DER, DER, Microgrids, Rooftop

Blockchain-based Democratization of Energy Making Gains on Three Continents

Pioneering blockchain company LO3 Energy is gearing up for international projects set to lay foundations for future of its distributed ledger system, Exergy.

Scott Kessler, LO3 business development manager, said in an interview that the three projects involve novel local energy trading market places based around the Exergy platform in Texas, the UK and Australia and that while “all projects are a little different in scope, application and intention, the unifying goal is demonstration of the Exergy platform and its benefits not just for consumers but for distribution utilities, retailers and all existing actors on the grid.”

Since first making waves in 2016 when it completed the world’s first financial transaction of a peer-to-peer energy using blockchain, LO3 has been refining Exergy and has secured investments from Centrica, Siemens and Braemar Energy Ventures. 

By collaborating with electric utilities, retailers and other stakeholders, Kessler believes that the new projects will not only demonstrate the technology’s versatility across scenarios, but provide “further opportunity to develop solutions based off of real-world findings.”

Like others doing pilot work in this space, LO3 could be transformational to the energy sector.

“We’re looking to provide a global, standard data platform that allows participants on the electricity grid to share data.” 

Such a platform, he explained, opens the doors to countless new products and services characteristic of emerging decentralized markets and the on-going shift from energy as a commodity to energy as a service. 

Related: How Smart Contracts [Could] Simplify Clean Energy Distribution

But Kessler said that Exergy — which encompasses both the software and hardware required — isn’t only about creating new products, but also “increasing [the] number of participants in those markets and the amount of liquidity; it’s a win-win for retailers and customers.”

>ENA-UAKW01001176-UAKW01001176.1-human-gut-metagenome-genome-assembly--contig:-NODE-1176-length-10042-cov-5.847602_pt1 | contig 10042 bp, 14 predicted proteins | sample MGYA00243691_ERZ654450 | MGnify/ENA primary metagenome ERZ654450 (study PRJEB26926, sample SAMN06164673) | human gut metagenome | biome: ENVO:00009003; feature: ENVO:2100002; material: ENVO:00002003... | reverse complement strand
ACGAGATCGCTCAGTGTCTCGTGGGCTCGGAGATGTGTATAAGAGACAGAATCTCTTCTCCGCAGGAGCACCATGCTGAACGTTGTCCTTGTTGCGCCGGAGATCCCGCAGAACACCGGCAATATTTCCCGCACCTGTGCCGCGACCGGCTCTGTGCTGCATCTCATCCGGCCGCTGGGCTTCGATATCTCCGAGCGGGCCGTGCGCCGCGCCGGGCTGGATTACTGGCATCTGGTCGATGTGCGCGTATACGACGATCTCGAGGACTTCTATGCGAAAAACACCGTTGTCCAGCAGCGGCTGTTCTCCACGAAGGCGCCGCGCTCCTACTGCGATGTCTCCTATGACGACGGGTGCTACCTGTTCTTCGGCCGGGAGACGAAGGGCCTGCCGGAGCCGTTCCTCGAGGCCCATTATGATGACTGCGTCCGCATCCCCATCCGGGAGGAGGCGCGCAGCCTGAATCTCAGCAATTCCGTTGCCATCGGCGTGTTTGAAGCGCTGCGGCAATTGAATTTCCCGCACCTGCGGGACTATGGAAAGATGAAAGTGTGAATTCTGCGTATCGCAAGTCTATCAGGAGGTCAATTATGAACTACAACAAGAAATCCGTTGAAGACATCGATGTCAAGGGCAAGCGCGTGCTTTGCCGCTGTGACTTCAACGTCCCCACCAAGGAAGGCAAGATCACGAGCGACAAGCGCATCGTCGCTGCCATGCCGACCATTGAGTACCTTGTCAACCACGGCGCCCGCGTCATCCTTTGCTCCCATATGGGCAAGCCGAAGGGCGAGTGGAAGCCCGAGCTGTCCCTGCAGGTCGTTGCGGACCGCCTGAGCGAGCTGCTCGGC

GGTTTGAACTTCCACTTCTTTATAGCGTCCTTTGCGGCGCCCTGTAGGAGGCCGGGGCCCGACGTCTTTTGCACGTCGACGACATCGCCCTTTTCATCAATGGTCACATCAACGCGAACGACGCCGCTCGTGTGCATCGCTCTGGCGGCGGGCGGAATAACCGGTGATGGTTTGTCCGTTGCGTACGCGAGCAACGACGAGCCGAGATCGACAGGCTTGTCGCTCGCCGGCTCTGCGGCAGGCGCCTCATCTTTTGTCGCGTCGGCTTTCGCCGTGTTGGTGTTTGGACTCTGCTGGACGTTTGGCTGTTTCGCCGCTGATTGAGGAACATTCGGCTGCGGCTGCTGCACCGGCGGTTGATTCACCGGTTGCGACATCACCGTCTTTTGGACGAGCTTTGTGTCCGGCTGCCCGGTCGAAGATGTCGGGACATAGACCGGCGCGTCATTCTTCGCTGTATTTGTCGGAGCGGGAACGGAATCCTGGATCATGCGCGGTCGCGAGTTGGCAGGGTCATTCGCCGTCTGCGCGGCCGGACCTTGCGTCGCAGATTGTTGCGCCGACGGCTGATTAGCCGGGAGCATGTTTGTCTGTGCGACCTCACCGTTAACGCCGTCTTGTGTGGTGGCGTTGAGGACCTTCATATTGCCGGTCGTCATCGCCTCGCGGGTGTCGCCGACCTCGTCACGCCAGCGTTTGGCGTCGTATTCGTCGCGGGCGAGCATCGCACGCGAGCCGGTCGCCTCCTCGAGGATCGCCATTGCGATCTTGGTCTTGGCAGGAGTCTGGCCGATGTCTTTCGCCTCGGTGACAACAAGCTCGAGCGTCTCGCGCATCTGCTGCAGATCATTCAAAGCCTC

Participants may include consumers, producers, and prosumers at all scales, large industrial players or producers, or new service providers. 

Micro-Hedging and Using Locally Produced Energy

In the Texas project, Exergy will enable micro-hedging purchases by commercial and industrial businesses. Such companies typically seek to reduce energy risks, and costs, via fixed price contracts or power purchase agreements, but blockchain-based Exergy, provides an alternate route to savings by enabling hedging not over days or more, but over intervals of hours or even minutes. 

“It’s a product we think can be enabled via Exergy and will be of great benefit to users in the Texas market,” said Kessler. 

In Australia’s Latrobe region, Exergy is being deployed to establish a local energy market between dairies and other small-scale consumers. The region’s issues in grid reliability and electricity price volatility but high levels of solar PV penetration mark it out as an ideal candidate for opportunities provided through blockchain.

Kessler explained that the aim is to see Exergy allow users to take advantage of solar PV generation via peer-to-peer transactions and low electricity prices, whilst also assisting network operators by smoothing out peak demand. 

A similar local energy market project built around Exergy is being established in Cornwall, England. 

Related Podcast: Inside Renewable Energy —The Business of Blockchain: Where Cryptotech Fits for Renewables Today and into the Future

“We intend to bring environmental and economic benefits to these areas,” said Kessler, explaining that the projects involve working with local power players to design appropriate pricing signals and market structures to advance the solutions in play.

With blockchain only just coming to market, the full scope of opportunities it may yield is hard to gauge, but Kessler believes some advantages of Exergy are already clear.

“For the energy companies, they gain access to new customers, an ability to provide new services, and can manage grids more effectively by tapping into resources. From a grid standpoint, it’s about moving [away] from designing for peak circumstances, [and] achieving the highest capacity factor for the grid.”